In fact, Mrs Kumaratunga’s Dec 16, 2014, declaration meant that the entire Eastern Province, comprising Trincomalee, Batticaloa and Ampara districts, had been under government control at the time she relinquished office. Rajapaksa took oaths as Kumaratunga’s successor on Nov 19, 2005.

A humiliating defeat

The LTTE clearly had the upper hand in the northern theater of operations at the time the UNP won the Dec 5, 2001, parliamentary election. The Sri Lankan Army (SLA) never recovered from the disastrous Agnikeela offensive, launched on April 24, 2001, in the Jaffna peninsula. The SLA had no option but to call off Agnikeela which was meant to regain Elephant Pass. Agnikeela brought an end to major offensive actions with the SLA adopting defensive measures, both in the Northern and Eastern Provinces. The SLA could no longer sustain major offensive action after having suffered a series of debilitating battlefield defeats in the Northern Province. Nothing could be as humiliating as the Elephant Pass debacle, suffered in April 2000. Mrs. Kumaratunga had conveniently forgotten that the SLA suffered its worst defeat during her tenure as the President. The LTTE defeated the fully equipped 54 Division, headquartered at Elephant Pass. It was beyond any doubt the LTTE’s finest battlefield achievement. The LTTE rolled back five Brigades, placed under the command of officiating General Officer Commanding (GOC) 54 Division, Brigadier K. B. Egodawela.

The LTTE followed up with a devastating raid on the Bandaranaike International Airport, on July 24, 2001.That raid effectively ended any likelihood of Mrs Kumaratunga’s government going on a large scale offensive.

After having won the Dec 5, 2001, parliamentary election, UNP leader Ranil Wickremesinghe, pledged his commitment to the Norwegian-led peace process, initiated by Mrs Kumaratunga, several months before the LTTE made an abortive bid to assassinate her, on the night of Dec 18, 1999. A tripartite Ceasefire Agreement (CFA), involving Sri Lanka, Norway and the LTTE, signed on February 21, 2002, recognized a specific area under the command and control of the terrorist group.

Moratorium on large scale offensives

Consequent to the Agnikeela debacle, in April 2001, the military suspended ground operations, though the LTTE continued to consolidate the area under its control. Although Mrs. Kumaratunga remained Commander-in-Chief of the armed forces, until Nov 2005, the SLA remained on a defensive posture, until the end of her term. Mrs Kumaratunga, during her second term (Dec 1999 to Nov 2005), suffered a series of stunning battle field defeats on the northern front. However, Mrs Kumaratunga couldn’t be deprived of credit for regaining the Jaffna peninsula, undoubtedly the SLA’s greatest battlefield achievement, before Eelam War IV. Mrs. Kumaratunga gave a tremendous boost to the armed forces by acquiring Mi 24s in 1995, Kfirs in 1996, Unmanned Aerial Vehicles in 1996, MiG 27s in 2000, mobile multi barrel rocket launchers in 2000, and a range of other equipment. However, in spite of bringing the entire peninsula under government control, by early 1996, she couldn’t sustain the offensive.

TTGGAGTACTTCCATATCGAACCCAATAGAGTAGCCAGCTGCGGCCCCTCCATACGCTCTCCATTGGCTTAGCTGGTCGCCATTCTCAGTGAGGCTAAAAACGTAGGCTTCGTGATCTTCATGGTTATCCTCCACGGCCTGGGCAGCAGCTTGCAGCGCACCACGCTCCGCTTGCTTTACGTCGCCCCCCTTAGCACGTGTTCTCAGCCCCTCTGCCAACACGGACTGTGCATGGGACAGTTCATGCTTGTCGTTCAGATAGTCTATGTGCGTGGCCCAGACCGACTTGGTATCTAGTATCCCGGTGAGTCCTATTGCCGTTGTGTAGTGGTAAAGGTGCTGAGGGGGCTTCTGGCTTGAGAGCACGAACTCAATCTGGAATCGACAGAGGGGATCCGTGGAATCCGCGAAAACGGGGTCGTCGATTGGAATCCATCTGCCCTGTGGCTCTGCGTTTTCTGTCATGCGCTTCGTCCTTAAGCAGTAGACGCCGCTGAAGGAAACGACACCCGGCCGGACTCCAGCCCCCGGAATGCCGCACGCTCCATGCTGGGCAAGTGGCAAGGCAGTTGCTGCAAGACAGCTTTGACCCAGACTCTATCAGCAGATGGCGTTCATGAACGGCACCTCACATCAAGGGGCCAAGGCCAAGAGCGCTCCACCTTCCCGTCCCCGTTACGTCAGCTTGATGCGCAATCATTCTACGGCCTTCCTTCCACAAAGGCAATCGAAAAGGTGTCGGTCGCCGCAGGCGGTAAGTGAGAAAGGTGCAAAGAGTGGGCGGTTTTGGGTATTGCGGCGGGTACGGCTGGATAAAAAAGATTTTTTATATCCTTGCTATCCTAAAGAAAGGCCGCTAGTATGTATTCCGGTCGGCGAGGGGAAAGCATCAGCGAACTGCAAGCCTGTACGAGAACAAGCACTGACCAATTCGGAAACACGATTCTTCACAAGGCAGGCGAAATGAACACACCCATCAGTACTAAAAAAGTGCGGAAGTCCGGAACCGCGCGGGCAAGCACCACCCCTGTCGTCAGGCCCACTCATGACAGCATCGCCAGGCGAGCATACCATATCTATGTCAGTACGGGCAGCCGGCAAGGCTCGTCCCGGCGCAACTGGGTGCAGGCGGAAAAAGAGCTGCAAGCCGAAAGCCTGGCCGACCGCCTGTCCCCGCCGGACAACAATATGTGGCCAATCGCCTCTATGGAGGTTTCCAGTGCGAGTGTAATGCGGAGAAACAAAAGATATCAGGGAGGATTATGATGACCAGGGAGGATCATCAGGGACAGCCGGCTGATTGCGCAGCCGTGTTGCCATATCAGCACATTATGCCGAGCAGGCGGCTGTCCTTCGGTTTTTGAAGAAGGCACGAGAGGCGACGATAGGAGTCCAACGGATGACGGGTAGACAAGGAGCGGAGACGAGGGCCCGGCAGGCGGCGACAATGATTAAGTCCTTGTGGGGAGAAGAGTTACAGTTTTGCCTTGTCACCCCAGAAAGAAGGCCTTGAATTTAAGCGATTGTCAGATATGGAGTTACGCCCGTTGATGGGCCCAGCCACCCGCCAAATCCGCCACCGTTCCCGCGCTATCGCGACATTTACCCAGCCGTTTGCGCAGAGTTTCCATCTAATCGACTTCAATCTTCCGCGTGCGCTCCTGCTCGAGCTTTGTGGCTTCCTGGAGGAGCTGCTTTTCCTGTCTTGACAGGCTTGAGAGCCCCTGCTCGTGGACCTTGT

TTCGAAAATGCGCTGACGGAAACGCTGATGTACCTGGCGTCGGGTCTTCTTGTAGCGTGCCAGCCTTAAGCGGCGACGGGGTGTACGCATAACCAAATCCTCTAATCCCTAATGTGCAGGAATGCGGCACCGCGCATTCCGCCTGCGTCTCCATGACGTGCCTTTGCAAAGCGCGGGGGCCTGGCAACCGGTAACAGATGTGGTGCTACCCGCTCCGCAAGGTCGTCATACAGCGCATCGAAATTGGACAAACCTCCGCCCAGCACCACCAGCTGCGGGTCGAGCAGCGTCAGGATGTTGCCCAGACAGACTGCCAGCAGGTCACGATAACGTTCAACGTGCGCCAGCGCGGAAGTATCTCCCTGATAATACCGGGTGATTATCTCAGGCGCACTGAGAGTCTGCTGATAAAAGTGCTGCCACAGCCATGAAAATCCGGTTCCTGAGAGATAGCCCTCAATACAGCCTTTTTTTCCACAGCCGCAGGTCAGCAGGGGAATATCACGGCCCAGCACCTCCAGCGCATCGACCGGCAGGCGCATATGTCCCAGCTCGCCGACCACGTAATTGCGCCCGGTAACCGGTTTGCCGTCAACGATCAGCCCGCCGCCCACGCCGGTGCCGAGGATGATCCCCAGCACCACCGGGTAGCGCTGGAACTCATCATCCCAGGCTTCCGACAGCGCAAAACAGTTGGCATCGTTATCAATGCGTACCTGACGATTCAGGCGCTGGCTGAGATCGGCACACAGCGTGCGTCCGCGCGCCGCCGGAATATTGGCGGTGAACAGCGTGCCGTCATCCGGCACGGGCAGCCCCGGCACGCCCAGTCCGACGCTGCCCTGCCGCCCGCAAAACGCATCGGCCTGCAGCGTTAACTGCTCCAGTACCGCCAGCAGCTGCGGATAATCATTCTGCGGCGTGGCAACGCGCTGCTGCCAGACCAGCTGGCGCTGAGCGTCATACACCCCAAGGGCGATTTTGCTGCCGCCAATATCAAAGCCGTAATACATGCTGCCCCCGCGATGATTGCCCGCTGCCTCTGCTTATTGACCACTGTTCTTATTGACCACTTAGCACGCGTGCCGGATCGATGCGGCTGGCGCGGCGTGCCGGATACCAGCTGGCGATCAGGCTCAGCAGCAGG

In July 1996, the LTTE wiped out SLA’s 25 Brigade headquartered at Mullaitivu. Nearly 1,400 officers and men perished in the Mullaitivu battle. The LTTE finished off a battalion each from the Sinha Regiment and the Vijayaba Infantry Regiment (VIR), thus opening a new phase of the war. The Mullaitivu loss shattered the SLA’s morale.

Soon after the Mullaitivu debacle, the SLA launched an operation from Elephant Pass. The offensive, codenamed Sath Jaya, was meant to advance southwards, from Elephant Pass, as much as possible. By September, 1996, the SLA brought Kilinochchi under its control. In May, 1997, Mrs Kumaratunga authorized the launch of Operation Jayasikurui, a highly ambitious offensive aimed at restoring the overland Main Supply Route (MSR), between Vavuniya and Kilinochchi.

The LTTE retaliated. While,‘Jayasikurui’ troops had been struggling to push towards Kilinochchi, the LTTE, in February 1998, overran the army’s first line of defences at Kilinochchi. In late September, 1998, the SLA retreated northwards, from Kilinochchi. The SLA held its positions at Paranthan briefly before pulling back to Elephant Pass, thereby giving up Sath Jaya gains.

The LTTE was setting the stage for a decisive change in their overall strategy, which would, in just over a year, could give them an opportunity to defeat the army in the Jaffna peninsula.

Jayasikurui called off

War weary Mrs. Kumaratunga called off Jayasikurui, in Dec 1998.Immediately after calling off ‘Jayasikurui’, the SLA re-deployed the battle-fatigued battalions to link-up Olumadu, Oddussudan, Nedunkerni and Puliyankulam, on the eastern part of the Vanni (east of A9) in December, 1998. Buoyant with the success on the Vanni east, the SLA had moved westwards of the A9. Troops brought over 1300 square kilometres under their control in operations conducted in March, May and June, 1999. The SLA paid a heavy price for bringing territory under its control, without adequate men and material to hold regained areas. The political and military leaderships didn’t realize that substantial territorial gains were made without facing real resistance. The assertion that the LTTE had been severely weakened, by over three years of continuous fighting, was proved wrong when Prabhakaran launched simultaneous assaults on troops, deployed at Oddussudan-Olumadu and Oddussudan-Nedenkerni sectors on November 1, 1999. The SLA and the navy quickly abandoned their positions and retreated towards Weslaco. Within 48 hours, Weslaco was under threat. The LTTE swiftly struck across the Vanni west and within hours the SLA was on the retreat. Territorial gains, made in March, May and June, 1999, were abandoned within days.